Destination: Turks & Caicos
The Aman chain is famous for creating grand entrances, and the one in Turks and Caicos must be among the most memorable. After a ten-minute drive through the tangled landscapes of northwest Provo’s nature preserve, down a bumpy, unpaved road, guests walk through the soaring entrance hall and end up in a courtyard with an enormous reflecting pool. The calm water is surrounded by a collection of wooden buildings that lead the eye toward a dramatic infinity pool and on to the turquoise sea. It doesn’t look even remotely Caribbean, but it’s so breathtaking that you can’t help but feel thankful you’ve arrived—wherever you may be.
The Amanyara overall can feel like a dream, which is of course part of the genius of the brand, which has made an art of the fusion of haute design (and haute prices), a laissez-faire ambiance and the illusion of a totally responsibility-free vacation. There are no set meal times, no minimum ages or date restrictions for kids, no dress code and no checks to sign (whatever you order is automatically charged to your room). Guests, whether first-timers or Aman junkies, are made to feel part of the club, encouraging you to do what you want when you want it. Of course, there’s a large and excellent staff working hard behind the scenes to make the experience feel effortless.
The resort is made up of forty so-called pavilions and twenty private villas (with plans for thirteen more in the future), which are scattered around ponds, along the beach and on black rock ledges overlooking the sea. Each pavilion is a freestanding structure with an open floor plan, a soaring ceiling and large sliding glass doors that lead to a generously sized patio. They’re true designer pads: uncluttered (there’s not a single superfluous chair), sleek (an abundance of teak is used) and minimalist (the supremely comfortable beds sit in the middle of the room on futon-like frames set close to the floor). There’s a soaking tub in the center of the spacious bathroom, which doubles as a dressing room, and the only things separated from the rest of the room—with a sliding door—are the toilet and the shower.
It takes willpower to leave the pavilions—I have never wanted to stay put in a hotel room the way I did here—but overall the Amanyara has been conceived around comfort and relaxation. Every two yards, it seems, there’s another oversize daybed or cushy lounger that invites reading and daydreaming, and as soon as you sit, a member of the exceptional staff (similar to Parrot Cay, many are from Asia) materializes to offer food and drink. My favorite spot was one of the upholstered window seats in the Amanyara’s soaring round bar, which has prime sunset-watching views. Perched on the edge of the resort, the 164-foot-long infinity pool is made of black volcanic rock from Indonesia and framed by three enormous daybeds (salas) and boasts incredible views. Most guests seem to prefer lounging poolside, though the stretch of beach is lovely and has a funky Beach Club, where elevated seating assures great views. At sunset, most guests gather at the poolside bar for an aperitif, and a recent visit revealed that while there’s no official dress code, this is not your sarong-and-flip-flop kind of resort: styles ranged from a woman in a formfitting strapless black dress and pearl choker to a young man sporting Pumas, a hipster haircut and a fedora. (It’s telling that the Amanyara boutique is stocked with labels like Heidi Klein, Elizabeth Hurley and Eres.)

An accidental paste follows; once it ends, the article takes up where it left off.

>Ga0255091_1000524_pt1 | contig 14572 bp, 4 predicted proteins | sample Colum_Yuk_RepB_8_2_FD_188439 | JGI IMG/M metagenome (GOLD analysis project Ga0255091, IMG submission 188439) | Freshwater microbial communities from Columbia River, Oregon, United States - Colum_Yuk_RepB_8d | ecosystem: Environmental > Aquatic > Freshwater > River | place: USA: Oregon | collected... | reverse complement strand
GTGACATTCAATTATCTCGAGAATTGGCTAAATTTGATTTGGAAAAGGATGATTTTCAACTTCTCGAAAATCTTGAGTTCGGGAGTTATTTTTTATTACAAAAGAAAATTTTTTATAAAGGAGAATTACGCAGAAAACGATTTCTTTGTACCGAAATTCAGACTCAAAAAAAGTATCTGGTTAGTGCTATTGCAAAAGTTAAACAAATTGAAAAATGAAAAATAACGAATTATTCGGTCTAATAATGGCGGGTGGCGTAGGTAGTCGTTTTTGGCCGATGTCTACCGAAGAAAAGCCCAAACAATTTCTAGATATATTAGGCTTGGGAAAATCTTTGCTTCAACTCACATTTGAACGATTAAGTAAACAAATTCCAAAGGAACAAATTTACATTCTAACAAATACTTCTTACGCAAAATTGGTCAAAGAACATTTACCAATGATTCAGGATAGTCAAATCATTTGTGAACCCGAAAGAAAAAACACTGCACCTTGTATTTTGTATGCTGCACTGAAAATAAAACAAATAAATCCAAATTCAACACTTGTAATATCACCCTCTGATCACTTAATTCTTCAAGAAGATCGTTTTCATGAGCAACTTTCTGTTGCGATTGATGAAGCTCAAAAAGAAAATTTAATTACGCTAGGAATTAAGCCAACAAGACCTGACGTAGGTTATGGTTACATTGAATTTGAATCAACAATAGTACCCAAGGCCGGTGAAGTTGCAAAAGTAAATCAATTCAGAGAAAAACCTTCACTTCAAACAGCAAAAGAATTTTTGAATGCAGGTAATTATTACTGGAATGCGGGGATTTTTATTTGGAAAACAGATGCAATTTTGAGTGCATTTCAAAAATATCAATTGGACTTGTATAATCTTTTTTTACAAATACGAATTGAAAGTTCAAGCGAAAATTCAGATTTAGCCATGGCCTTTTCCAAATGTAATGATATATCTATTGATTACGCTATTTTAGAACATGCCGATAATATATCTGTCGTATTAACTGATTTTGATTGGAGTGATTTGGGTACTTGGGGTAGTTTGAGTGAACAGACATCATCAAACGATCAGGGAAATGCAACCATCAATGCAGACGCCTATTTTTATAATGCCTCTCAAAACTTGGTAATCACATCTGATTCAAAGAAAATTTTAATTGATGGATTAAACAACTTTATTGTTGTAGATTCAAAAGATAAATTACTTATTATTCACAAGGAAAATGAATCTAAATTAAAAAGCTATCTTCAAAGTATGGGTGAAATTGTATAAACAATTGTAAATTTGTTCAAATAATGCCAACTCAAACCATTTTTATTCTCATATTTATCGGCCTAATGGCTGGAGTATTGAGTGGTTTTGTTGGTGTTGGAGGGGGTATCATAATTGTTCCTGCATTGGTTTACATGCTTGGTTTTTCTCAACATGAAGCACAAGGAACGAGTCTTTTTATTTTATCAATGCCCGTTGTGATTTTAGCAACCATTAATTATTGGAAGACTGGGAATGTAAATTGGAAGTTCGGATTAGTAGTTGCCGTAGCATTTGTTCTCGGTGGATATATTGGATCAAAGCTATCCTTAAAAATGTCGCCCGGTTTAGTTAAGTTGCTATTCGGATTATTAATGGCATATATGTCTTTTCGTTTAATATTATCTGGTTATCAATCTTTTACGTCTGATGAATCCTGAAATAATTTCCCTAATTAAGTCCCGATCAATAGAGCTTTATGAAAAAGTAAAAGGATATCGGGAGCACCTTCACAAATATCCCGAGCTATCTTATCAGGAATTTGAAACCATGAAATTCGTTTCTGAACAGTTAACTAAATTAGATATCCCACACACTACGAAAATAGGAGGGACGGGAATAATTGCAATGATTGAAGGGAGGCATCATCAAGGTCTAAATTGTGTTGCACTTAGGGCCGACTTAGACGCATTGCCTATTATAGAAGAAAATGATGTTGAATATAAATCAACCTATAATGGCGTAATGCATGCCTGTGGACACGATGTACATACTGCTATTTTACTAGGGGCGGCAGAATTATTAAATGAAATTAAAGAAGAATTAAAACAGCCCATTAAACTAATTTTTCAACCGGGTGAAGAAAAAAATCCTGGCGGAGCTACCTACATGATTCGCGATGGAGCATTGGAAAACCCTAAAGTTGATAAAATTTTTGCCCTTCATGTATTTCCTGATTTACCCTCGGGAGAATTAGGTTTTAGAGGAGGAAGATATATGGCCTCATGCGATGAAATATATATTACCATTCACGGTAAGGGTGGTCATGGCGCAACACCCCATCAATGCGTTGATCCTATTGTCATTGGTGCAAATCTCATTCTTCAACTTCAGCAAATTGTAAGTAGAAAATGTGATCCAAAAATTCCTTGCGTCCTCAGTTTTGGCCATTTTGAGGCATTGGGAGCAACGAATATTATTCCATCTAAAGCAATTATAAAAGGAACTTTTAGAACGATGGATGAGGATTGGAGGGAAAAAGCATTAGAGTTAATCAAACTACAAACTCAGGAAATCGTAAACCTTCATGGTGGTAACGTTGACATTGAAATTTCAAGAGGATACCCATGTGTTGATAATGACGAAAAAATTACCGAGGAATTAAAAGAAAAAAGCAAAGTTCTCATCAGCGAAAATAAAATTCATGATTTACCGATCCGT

The Amanyara spa is housed in one of the private villas with four treatment rooms, centered around a pool and offer Thai massage, yoga and Pilates instruction as well as a full range of spa treatments. There are tennis courts and a small gym, but most guests come here for relaxing and pampering, not to chase balls in 80-degree heat. Divers, however, will be thrilled by the proximity of Northwest Point, an almost five-mile-long reef.
Before you book, be aware that besides Parrot Cay, the Amanyara is the most expensive resort in TCI. The minibar (stocked with tasty treats like herb-covered crostini, chocolates and San Pellegrino lemonade) is complimentary, as are all phone calls, but food here is pricey (think $11 for a juice, $18 for a cocktail and $35 for a bagel and lox at breakfast). If you think you’ll be eating most of your meals at the resort—and one rickety drive on the unpaved road leading to Amanyara is enough—consider looking into the packages on the hotel’s Web site that include some or all meals.
The Amanyara is great if you go with someone you love (though kids are accepted, there’s not much to do for them here and the vibe is decidedly adult). Everything is designed to be utterly romantic—from the restaurant overlooking the reflecting pool, which is illuminated by hundreds of lights at night, to the pavilions that practically disappear in lush vegetation. The resort certainly lives up to its name: “Aman” means “peace” in Sanskrit, and “yara” means “place,” in the language of the Arawak Amerindians, one of the region’s indigenous peoples. Pavilions from $1,450.
WHO SHOULD STAY: Travelers who are interested in design and who enjoy a secluded, remote location where the days are all about lounging, reading and spending quality time with your spouse or partner.
WHO SHOULD NOT STAY: Those seeking nightlife and lots of activities and travelers who are not crazy about sleek designer spaces.
ROOMS TO GET: Pavilion No. 115 has its own private stretch of beach. There are seventeen pavilions that have ocean views; note that the less expensive partial-oceanview pavilions are set back a little, so while they don’t have uninterrupted vistas, you can still see the sea.
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